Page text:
After many students raised concerns about fewer resources available to them following last year’s closing of the Center for Women and Men, UCI’s Gender Education Task Force and Office of the Dean of Students created the Gender Education Series, which consists of 11 events held throughout the winter and spring quarters to address gender issues from different perspectives.
‘The series is not done to replace the Center for Women and Men,’ explained Dean of Students Sally Peterson. ‘It is a short-term solution to replace the void. We wanted to make sure that those kinds of programs continued even without a center.’
Vice Chancellor of Student Affairs Manuel Gomez provided temporary funding following the CWM’s closing to create the Gender Education Task Force. Headed by Laarni Cutidioc, the task force consists of a coalition of various campus departments, including the Counseling Center, Career Center, Cross-Cultural Center and Health Education Center.
The task force then identified major categories to cover. Some of these categories included gender and the body, and gender and violence. The combination of these and othertopics created of the Gender Education Series.
‘The series provides programming that looks at very important gender issues that students often don’t identify as being important,’ said Donna Norris, former assistant director for the CWM and current director of the Campus Assault Resource Program. ‘The speakers are introducing elements of gender as they relate to students’ everyday lives.’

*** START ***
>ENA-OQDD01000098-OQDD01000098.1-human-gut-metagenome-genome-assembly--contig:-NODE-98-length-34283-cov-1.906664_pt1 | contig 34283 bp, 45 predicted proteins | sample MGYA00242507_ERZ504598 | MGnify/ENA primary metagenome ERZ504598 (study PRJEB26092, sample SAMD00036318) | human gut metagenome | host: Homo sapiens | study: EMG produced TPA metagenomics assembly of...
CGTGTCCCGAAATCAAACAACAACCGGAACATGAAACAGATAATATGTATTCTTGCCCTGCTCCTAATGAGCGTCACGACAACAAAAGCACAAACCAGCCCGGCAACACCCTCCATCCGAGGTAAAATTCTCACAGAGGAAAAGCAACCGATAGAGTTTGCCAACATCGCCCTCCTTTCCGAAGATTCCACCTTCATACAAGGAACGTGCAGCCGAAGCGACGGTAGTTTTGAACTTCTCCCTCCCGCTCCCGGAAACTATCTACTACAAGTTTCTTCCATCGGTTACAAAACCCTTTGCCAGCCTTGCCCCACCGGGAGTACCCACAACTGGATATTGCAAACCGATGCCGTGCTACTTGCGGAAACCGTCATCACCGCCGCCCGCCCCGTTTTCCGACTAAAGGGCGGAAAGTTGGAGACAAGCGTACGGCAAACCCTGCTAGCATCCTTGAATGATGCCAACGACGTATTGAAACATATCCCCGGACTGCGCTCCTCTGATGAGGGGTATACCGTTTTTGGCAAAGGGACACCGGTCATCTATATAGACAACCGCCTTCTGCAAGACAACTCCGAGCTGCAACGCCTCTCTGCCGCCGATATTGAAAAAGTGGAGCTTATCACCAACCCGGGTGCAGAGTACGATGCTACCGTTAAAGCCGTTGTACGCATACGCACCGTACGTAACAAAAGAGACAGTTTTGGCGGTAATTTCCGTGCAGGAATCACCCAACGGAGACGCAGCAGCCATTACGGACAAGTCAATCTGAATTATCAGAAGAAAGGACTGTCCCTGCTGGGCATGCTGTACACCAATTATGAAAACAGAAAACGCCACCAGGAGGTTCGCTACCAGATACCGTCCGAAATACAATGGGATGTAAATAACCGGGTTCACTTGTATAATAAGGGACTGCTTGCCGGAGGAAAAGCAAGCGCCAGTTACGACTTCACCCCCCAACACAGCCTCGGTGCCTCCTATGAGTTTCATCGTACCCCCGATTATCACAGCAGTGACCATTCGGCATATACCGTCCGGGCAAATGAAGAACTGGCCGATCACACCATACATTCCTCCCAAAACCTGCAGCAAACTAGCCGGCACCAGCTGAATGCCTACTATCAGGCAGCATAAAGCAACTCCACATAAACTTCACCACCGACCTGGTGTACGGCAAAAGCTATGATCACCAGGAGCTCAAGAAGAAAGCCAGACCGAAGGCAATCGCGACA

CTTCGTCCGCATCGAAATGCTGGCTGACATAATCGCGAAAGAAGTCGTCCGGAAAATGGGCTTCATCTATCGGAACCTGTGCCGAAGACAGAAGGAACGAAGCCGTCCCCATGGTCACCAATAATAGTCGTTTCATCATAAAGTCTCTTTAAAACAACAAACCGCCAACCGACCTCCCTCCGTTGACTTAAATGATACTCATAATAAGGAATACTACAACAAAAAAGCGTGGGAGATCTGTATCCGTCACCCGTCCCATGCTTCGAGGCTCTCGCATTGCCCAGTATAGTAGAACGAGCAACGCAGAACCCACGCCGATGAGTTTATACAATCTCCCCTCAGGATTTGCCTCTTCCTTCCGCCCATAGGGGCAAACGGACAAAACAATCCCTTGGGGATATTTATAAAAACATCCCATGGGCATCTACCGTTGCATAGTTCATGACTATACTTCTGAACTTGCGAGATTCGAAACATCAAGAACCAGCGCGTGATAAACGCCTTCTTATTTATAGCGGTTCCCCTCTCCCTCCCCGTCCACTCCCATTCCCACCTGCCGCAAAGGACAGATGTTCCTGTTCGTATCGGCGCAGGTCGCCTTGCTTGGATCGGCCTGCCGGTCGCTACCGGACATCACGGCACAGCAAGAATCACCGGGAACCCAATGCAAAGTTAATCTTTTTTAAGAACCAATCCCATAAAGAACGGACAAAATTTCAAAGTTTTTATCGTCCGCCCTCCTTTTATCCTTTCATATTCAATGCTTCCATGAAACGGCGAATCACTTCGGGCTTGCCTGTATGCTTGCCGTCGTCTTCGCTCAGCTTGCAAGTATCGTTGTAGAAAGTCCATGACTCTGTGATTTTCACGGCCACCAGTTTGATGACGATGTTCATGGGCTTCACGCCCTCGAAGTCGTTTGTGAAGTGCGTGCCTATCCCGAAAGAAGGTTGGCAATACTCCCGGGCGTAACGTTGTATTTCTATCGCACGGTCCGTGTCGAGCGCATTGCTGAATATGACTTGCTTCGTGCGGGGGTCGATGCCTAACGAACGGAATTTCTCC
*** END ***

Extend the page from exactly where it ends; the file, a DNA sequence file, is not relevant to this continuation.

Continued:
Peterson added, ‘There are a variety of approaches to deliver the content, such as lectures, films and panels.’
Some of the programs in the Gender Education Series include events like ‘Studs and Sluts: Perceptions of the Double Standard,’ ‘Body Power: Building a Better Body,’ ‘Migration, Gender and Labor’ and ‘Womenfest 2005.’ A former CWM event, ‘Take Back the Night,’ which consists of a candlelight vigil and march, will be held on May 17. The first event of the series will be an inaugural speech by bell hooks, a cultural critic, feminist and writer, on Jan. 27.
Although organizers believe the series will be beneficial to the campus community, Norris believes that there should eventually be a permanent resource geared toward gender education for students on campus.
‘I think it is important to have a group that looks specifically at gender equity issues. The series is a good temporary solution. It is better than not having anything,’ Norris said. ‘But I think ultimately there should be a specific center on campus committed to gender education for the sake of permanency.’
The CWM was closed due to budget cuts and the resignation of its director, Christine Fredericks. Norris explained the various resources that CWM offered.
‘The Center for Women and Men had four main elements
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